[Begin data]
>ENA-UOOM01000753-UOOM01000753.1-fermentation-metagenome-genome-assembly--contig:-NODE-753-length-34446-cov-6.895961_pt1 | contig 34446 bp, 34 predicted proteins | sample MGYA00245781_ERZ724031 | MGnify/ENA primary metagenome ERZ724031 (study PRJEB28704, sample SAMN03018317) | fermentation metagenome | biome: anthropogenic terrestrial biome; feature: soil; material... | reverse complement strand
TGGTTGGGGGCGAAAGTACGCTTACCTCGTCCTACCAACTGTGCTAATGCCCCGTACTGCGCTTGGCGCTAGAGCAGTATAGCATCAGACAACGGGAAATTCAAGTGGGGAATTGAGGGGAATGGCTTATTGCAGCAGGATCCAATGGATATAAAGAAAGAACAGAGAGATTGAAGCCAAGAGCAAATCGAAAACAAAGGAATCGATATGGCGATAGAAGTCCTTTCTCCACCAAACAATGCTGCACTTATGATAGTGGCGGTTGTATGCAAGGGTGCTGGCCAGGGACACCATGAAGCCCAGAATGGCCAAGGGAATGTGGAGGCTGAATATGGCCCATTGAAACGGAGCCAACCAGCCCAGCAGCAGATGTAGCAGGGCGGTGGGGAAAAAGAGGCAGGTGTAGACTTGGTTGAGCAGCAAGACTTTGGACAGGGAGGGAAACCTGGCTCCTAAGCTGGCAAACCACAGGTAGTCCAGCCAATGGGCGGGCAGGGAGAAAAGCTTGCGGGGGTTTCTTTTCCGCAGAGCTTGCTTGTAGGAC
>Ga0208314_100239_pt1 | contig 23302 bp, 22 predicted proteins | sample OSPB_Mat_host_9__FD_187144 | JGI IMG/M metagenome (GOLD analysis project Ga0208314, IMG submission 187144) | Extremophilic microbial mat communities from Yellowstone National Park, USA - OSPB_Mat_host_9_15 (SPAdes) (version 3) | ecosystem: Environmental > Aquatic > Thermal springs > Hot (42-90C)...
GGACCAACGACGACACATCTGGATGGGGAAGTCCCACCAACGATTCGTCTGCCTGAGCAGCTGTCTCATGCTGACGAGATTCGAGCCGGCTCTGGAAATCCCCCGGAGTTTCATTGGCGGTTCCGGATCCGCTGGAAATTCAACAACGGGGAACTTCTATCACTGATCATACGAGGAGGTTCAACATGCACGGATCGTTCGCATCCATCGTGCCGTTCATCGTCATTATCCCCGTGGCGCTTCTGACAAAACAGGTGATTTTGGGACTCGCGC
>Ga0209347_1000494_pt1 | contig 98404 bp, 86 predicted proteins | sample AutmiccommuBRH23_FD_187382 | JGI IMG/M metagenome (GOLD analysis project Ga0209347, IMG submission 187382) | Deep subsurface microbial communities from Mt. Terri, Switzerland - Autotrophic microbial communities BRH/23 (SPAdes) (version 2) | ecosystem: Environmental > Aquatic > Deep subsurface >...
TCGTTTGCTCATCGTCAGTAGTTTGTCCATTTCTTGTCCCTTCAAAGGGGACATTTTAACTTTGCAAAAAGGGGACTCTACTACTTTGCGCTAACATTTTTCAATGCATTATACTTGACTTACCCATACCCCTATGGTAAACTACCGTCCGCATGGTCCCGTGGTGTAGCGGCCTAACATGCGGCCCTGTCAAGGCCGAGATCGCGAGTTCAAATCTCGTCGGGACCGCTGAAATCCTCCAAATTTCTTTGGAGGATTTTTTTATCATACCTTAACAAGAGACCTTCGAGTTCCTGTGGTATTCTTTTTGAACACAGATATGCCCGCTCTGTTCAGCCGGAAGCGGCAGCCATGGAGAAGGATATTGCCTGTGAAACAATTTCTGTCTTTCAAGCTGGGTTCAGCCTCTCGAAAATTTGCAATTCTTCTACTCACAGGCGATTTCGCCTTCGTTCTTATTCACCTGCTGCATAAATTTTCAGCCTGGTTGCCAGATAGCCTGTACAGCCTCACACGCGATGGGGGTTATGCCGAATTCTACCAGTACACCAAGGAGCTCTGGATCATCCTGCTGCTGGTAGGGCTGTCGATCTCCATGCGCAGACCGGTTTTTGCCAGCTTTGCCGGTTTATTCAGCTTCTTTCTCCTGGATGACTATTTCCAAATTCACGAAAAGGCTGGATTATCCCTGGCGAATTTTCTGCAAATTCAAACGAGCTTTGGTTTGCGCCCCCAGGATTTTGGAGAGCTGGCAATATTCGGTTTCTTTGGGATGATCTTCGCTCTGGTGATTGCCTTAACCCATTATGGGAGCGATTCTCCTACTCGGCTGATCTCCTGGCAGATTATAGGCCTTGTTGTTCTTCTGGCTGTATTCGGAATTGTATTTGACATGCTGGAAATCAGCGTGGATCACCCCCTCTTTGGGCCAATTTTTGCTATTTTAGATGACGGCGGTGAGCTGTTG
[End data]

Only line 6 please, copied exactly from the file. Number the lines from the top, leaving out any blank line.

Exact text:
TCGTTTGCTCATCGTCAGTAGTTTGTCCATTTCTTGTCCCTTCAAAGGGGACATTTTAACTTTGCAAAAAGGGGACTCTACTACTTTGCGCTAACATTTTTCAATGCATTATACTTGACTTACCCATACCCCTATGGTAAACTACCGTCCGCATGGTCCCGTGGTGTAGCGGCCTAACATGCGGCCCTGTCAAGGCCGAGATCGCGAGTTCAAATCTCGTCGGGACCGCTGAAATCCTCCAAATTTCTTTGGAGGATTTTTTTATCATACCTTAACAAGAGACCTTCGAGTTCCTGTGGTATTCTTTTTGAACACAGATATGCCCGCTCTGTTCAGCCGGAAGCGGCAGCCATGGAGAAGGATATTGCCTGTGAAACAATTTCTGTCTTTCAAGCTGGGTTCAGCCTCTCGAAAATTTGCAATTCTTCTACTCACAGGCGATTTCGCCTTCGTTCTTATTCACCTGCTGCATAAATTTTCAGCCTGGTTGCCAGATAGCCTGTACAGCCTCACACGCGATGGGGGTTATGCCGAATTCTACCAGTACACCAAGGAGCTCTGGATCATCCTGCTGCTGGTAGGGCTGTCGATCTCCATGCGCAGACCGGTTTTTGCCAGCTTTGCCGGTTTATTCAGCTTCTTTCTCCTGGATGACTATTTCCAAATTCACGAAAAGGCTGGATTATCCCTGGCGAATTTTCTGCAAATTCAAACGAGCTTTGGTTTGCGCCCCCAGGATTTTGGAGAGCTGGCAATATTCGGTTTCTTTGGGATGATCTTCGCTCTGGTGATTGCCTTAACCCATTATGGGAGCGATTCTCCTACTCGGCTGATCTCCTGGCAGATTATAGGCCTTGTTGTTCTTCTGGCTGTATTCGGAATTGTATTTGACATGCTGGAAATCAGCGTGGATCACCCCCTCTTTGGGCCAATTTTTGCTATTTTAGATGACGGCGGTGAGCTGTTG